There was bruising in the woman’s inner thighs, but no evidence could be found that she was sexually assaulted, according to Niagara County sheriff’s investigators. But investigators reported blood tests found an antidepressant in the woman's system that was not prescribed to her.

“Tricyclic medications were found … and after calling Elderwood, it was learned that those medications aren’t dispensed at the facility,” a sheriff’s report stated.

Attorney Don Chiari, a partner at Brown Chiari, said the state Health Department closed its investigation prior to receiving the final toxicology results revealing what was in the woman’s system. He says there was a controlled substance in her bloodstream.

“As expected, the family was shocked to learn that their mother was given antidepressants that were not even used at the facility, and oxycodone, a narcotic painkiller, that she had not been prescribed. That, coupled with the fact that there were signs of a sexual assault, we launched our own investigation," said Chiari, who is planning to sue the nursing home on behalf of the woman.

Denise Bothwell, executive director at Elderwood at Wheatfield, said she was not aware of any open investigations by law enforcement or the Health Department involving resident care.

"Elderwood at Wheatfield operates with a high level of integrity in all business operations, most importantly in the care and services we provide to the people we care for daily," Bothwell said.

Charles Cattrall visits with his daughter ,Kathleen Cattrall and her dog, Brixton, in the living room of his Niagara Falls home. (Derek Gee/Buffalo News)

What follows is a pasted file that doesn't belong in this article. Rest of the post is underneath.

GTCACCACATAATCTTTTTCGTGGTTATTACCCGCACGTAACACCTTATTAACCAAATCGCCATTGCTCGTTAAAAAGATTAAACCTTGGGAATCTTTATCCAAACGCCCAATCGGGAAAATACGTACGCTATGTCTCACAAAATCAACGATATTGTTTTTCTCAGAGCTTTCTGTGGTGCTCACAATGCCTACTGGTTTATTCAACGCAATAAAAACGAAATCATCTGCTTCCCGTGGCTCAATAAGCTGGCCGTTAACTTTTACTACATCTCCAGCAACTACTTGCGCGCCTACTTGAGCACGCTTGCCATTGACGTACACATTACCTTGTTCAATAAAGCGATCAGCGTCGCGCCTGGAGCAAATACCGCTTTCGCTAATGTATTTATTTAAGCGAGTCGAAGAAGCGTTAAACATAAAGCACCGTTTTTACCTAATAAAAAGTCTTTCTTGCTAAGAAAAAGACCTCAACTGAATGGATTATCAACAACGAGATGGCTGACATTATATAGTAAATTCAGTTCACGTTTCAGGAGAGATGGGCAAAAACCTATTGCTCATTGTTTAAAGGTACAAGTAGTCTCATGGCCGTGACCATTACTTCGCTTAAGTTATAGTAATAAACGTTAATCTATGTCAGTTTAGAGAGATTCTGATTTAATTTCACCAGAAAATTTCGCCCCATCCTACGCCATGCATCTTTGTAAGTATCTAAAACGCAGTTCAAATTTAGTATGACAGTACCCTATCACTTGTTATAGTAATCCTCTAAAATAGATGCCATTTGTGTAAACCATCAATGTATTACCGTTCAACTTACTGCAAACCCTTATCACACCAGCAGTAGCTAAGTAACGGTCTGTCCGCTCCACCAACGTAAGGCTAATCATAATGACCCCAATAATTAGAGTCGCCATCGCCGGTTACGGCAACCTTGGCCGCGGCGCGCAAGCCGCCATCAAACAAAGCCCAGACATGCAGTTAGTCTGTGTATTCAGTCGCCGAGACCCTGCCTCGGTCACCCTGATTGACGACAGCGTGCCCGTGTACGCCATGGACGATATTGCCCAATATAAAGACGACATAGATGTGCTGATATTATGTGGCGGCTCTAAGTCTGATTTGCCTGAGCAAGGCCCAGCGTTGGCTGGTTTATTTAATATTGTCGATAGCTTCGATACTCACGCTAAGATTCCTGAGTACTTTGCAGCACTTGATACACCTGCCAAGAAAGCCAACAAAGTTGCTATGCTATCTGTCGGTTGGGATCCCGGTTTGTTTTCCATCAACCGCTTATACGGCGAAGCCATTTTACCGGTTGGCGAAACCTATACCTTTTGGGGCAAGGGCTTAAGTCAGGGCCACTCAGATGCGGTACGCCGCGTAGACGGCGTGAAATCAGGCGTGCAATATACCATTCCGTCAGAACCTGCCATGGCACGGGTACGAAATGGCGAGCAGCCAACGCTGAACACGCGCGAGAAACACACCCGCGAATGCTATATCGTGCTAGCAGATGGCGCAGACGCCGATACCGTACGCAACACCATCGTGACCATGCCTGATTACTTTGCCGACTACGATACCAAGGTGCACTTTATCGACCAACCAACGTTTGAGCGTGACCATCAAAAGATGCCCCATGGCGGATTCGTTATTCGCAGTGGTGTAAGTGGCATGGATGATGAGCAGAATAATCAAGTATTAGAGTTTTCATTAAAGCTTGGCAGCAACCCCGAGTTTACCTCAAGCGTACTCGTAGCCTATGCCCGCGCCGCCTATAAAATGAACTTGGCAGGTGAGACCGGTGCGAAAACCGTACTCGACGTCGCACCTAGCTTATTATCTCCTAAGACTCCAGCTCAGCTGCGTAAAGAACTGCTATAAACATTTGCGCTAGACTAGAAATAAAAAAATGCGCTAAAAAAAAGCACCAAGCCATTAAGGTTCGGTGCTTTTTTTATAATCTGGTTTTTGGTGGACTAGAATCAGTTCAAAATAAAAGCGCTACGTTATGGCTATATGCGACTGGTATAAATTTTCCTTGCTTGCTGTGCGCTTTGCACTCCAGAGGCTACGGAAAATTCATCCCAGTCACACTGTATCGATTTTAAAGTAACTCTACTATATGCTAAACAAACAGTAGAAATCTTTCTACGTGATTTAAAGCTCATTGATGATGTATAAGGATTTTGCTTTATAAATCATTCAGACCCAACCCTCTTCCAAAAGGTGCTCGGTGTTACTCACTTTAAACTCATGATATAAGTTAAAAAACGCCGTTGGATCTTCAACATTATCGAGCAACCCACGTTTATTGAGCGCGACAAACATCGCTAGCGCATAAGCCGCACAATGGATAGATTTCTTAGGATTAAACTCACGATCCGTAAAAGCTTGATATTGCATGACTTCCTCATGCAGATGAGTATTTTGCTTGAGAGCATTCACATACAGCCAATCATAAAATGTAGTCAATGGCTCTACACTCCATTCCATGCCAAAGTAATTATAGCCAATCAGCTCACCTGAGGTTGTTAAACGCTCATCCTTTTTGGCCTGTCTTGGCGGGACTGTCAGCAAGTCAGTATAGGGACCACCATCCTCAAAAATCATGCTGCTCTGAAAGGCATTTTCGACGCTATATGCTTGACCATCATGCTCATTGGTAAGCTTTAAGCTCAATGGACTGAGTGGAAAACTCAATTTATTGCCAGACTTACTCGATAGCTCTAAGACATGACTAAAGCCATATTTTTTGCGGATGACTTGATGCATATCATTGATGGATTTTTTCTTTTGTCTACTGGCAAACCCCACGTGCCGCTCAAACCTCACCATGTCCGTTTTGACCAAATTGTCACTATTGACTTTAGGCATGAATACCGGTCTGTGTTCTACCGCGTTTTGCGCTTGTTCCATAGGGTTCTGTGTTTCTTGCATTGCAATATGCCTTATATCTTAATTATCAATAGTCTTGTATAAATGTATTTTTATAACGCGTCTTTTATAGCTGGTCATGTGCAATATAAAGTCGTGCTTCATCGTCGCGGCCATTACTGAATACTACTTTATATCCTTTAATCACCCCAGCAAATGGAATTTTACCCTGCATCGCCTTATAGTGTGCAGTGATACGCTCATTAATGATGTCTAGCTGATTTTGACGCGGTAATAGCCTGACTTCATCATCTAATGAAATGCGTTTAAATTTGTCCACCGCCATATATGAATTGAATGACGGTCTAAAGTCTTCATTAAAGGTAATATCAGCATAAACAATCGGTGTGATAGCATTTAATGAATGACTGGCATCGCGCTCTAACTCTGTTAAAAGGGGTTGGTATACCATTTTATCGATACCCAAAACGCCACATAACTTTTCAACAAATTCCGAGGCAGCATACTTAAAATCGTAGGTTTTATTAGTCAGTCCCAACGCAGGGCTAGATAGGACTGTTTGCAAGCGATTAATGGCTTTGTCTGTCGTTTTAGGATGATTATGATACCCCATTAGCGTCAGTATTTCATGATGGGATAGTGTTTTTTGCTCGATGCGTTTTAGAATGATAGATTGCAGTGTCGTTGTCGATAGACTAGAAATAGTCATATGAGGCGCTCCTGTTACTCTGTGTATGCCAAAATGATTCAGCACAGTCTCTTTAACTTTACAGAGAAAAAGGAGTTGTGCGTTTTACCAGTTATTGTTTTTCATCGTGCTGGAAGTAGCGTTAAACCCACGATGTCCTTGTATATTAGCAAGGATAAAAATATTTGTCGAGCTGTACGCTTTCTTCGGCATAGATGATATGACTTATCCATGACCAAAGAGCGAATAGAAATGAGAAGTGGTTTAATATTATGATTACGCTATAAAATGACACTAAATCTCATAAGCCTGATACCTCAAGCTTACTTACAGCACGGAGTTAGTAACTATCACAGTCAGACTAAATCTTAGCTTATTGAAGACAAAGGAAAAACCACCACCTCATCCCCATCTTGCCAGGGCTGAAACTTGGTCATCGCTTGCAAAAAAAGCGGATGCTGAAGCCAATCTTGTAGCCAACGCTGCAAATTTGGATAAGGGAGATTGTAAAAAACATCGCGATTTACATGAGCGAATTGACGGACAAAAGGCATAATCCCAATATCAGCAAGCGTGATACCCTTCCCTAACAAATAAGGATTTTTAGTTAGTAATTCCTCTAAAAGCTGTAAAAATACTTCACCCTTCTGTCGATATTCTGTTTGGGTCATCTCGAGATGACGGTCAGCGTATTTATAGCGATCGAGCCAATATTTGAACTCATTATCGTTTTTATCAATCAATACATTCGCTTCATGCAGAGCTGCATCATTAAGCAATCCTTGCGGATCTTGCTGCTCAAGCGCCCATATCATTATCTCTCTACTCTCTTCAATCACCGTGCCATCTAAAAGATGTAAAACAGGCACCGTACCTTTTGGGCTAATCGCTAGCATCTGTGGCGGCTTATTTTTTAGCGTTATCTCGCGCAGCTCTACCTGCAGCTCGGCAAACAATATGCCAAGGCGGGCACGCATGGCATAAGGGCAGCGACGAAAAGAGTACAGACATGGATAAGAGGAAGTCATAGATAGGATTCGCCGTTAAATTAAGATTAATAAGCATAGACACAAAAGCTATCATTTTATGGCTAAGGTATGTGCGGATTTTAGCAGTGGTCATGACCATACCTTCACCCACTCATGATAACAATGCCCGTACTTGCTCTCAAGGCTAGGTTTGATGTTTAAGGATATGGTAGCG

Asphyxiation alleged in lawsuit

Within two days of arriving at a Buffalo nursing home, Audra L. Brown’s tracheotomy tube became clogged, causing respiratory distress and her “wrongful death” from asphyxiation, according to a lawsuit filed on behalf of her estate.

On March 28, 2014, the 43-year-old mother of three repeatedly activated her call bell for assistance and the staff at the Waterfront Rehabilitation and Healthcare Center, now called the Ellicott Center for Rehabilitation and Nursing, did not respond, alleges the lawsuit filed by the law firm of Black, Lyle & Habberfield of Olean.

The lawsuit alleged the facility did not have staff “available to properly and adequately care for a patient with a tracheostomy” and failed to timely and properly suction Brown’s tracheotomy tube.

She died April 1, 2014, at Buffalo General Medical Center. Her death certificate lists acute cerebral hypoxia, reduced oxygen to the brain and acute respiratory failure as the causes of death, in addition to the tracheotomy and obesity.

A confidential settlement of the lawsuit has been reached and final approval of it is pending in State Supreme Court.

Caitlin Robin & Associates, the law firm representing the nursing home, has denied the allegations.

Medicaid fraud alleged

Nicole Robinson, who operates a national staffing agency that provides nurses, is suing four Absolut nursing homes for nearly $200,000 in unpaid bills.

In addition to the lawsuit, Robinson says she has also filed a complaint with the New York State Attorney General's Medicaid Fraud Control Unit.

The state covers the cost of most nursing home residents through Medicaid payments after other types of insurance benefits or personal funds are exhausted.

"If they are not reimbursing vendors and not reinvesting in patient care, where is the money going," said Robinson, who owns Quality Medical Staffing in Louisiana.

She is suing the Absolut facilities in East Aurora, Orchard Park, Gasport and Westfield. An attorney for the nursing homes has asked State Supreme Court Justice Deborah Chimes to dismiss the lawsuit.